David K. Naugle says "Through Schaeffer** an entire generation of Evangelicals were (and continue to be) inducted into the notion of thinking Christianly about the whole of human existence," which is to say, of Christianity as more than a faith, or a matter of personal salvation, but as a system, an ideology.
The use of the phrase drops off in the '90s, according to Google ngrams. But this is just because there's a switch to Schaeffer's preferred spelling, "worldview." As one word, usage went up from '81 to 2000. "Worldview" usage passes "world view" in about '90, and shows up in .0005% of American English books at the turn of the 21st century.
This is still a tiny fraction, of course, five parts per million, but a fraction with a cultural dominance. Within certain circles of contemporary American Christianity, everything is thought of through the frame of "worldview." When Christian fiction authors say that "Christian fiction is fiction from a Christian worldview," this is what they're drawing from. These are the terms and conditions of their imagination.
A large portion of the usage of the word in books published in American English at the end of the last century, according to the titles represented in the Google corpus, was in Evangelical titles such as Homeschooling from a Biblical Worldview, Muslims, Magic, and the Kingdom of God: Church Planting among Folk Muslims, and A Christian Worldview and the Social Sciences.
There was still, in 2000, a continued use of "worldview" in the contexts of social science and anthropology, and anthropological-style history, though.
And some of the .0005% of titles that use "worldview" were still just translating the German -- the English equivalent for weltanschauung*** shows up in translations of Heidegger. There's also some continued, minority use of the untranslated word "weltanschauung" in American English as well. Never as much, though: it reaches a high-water mark in '86, with about .0000024%.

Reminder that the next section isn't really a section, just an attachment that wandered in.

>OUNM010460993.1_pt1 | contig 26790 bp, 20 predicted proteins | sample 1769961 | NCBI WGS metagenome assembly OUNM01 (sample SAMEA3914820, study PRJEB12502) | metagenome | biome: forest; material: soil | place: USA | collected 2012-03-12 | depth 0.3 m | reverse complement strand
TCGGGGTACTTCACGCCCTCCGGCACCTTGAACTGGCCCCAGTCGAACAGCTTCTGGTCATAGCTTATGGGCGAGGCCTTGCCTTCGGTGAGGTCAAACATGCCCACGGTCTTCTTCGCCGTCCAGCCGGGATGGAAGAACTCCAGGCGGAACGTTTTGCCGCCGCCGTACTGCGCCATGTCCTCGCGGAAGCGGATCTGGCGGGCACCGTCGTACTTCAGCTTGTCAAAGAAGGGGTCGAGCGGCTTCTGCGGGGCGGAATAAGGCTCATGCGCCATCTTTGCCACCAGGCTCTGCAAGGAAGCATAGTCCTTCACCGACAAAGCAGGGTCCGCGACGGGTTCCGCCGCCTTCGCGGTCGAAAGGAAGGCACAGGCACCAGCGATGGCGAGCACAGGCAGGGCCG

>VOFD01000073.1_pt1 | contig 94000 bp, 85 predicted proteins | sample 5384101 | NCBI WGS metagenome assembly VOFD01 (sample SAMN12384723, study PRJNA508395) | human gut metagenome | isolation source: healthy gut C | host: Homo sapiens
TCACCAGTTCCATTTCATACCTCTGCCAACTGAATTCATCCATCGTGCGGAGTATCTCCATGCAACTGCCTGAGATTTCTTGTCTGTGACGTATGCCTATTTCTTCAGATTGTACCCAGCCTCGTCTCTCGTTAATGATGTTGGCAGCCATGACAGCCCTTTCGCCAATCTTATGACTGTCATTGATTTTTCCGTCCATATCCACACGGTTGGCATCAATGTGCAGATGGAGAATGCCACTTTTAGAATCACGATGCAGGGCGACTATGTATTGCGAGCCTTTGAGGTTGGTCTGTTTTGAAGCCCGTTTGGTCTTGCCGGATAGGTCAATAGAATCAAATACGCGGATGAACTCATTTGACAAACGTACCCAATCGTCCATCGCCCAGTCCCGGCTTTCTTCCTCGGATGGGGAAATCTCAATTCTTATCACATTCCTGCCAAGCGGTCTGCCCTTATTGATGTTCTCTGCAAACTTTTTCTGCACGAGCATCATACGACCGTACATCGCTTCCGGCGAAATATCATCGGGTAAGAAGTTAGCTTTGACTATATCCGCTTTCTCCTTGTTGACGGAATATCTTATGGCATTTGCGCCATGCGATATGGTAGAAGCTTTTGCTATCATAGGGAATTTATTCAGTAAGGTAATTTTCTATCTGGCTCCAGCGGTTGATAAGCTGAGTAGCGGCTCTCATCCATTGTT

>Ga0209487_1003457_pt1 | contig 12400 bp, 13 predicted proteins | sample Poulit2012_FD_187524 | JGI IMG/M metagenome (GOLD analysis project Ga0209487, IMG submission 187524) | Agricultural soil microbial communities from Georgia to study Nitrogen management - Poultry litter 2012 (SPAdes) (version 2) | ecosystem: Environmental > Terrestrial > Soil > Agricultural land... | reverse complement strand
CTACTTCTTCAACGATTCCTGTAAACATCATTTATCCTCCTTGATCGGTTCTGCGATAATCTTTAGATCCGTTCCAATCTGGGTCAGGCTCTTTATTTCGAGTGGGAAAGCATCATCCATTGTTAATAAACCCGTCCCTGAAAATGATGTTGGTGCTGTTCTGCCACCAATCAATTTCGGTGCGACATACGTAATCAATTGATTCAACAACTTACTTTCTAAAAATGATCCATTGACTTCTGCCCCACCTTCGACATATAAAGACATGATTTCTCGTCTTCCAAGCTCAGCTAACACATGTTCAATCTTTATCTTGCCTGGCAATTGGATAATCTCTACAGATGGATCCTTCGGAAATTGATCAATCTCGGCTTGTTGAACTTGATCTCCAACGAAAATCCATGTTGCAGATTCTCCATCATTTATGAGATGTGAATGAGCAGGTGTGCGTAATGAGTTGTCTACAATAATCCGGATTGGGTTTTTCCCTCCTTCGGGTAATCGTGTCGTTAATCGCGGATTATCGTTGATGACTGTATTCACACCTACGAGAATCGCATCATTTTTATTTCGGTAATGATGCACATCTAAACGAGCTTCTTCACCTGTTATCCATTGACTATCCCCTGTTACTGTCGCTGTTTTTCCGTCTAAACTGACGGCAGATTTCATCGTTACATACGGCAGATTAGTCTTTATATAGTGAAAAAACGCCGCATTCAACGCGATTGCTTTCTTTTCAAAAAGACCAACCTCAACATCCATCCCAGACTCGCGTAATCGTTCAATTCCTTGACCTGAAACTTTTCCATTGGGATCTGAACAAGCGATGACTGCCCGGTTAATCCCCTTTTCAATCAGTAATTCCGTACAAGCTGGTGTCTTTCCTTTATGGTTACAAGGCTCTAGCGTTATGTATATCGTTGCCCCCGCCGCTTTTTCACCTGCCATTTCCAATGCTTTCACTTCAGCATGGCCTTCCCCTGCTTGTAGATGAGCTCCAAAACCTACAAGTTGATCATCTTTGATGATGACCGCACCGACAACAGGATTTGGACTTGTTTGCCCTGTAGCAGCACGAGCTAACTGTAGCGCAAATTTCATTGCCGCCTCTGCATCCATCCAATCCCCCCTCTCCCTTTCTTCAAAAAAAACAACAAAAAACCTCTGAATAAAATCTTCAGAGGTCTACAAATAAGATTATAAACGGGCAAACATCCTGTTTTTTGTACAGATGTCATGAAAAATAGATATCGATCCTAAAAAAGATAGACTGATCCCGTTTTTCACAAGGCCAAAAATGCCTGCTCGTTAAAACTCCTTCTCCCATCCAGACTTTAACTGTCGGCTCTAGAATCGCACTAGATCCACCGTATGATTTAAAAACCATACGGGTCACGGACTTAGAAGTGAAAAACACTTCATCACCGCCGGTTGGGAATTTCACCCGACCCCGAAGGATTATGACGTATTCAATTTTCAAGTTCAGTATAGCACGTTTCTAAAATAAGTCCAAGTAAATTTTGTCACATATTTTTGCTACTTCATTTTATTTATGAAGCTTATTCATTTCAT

The rates and the change in usage seems basically the same with British English, but there's a higher percentage of social science texts, and a lower percentage of Evangelical works.
In American English, though, the word is everywhere today, and the idea and the implications of the idea of "worldview" are even more widespread. These days, as Warren said, it seems like everybody has one.
*A question for those who study historiography: is the historians use of "worldview" or "world view" an attempt to look at the affects of ideas while still accounting for the challenge of dialectical materialism in historiography? Or does it follow from the Frankfurt School's attention to ideology? Is it that historians are borrowing from structualists, who start, a la Roland Barthes, in anthropology? Is there another way to explain how this idea fits into theories of history?
** It's not clear the extent to which Schaeffer takes the word from the German philosophers, Kant, Heidegger, etc., or if he gets it from the theologies of Barth or Tillich, works he surely would have been familiar with. We do know Schaeffer is partially using the presuppositional apologetics of the Dutch Calvinists following Herman Dooyewerd, which Schaeffer said he learned from Cornelius Van Til.
***My wife, who is fluent in German, tells me that German students today don't use "weltanschauung," which would be old fashioned and philosophical, but "weltblick." Possibility a translation of the English which was a translation of the German?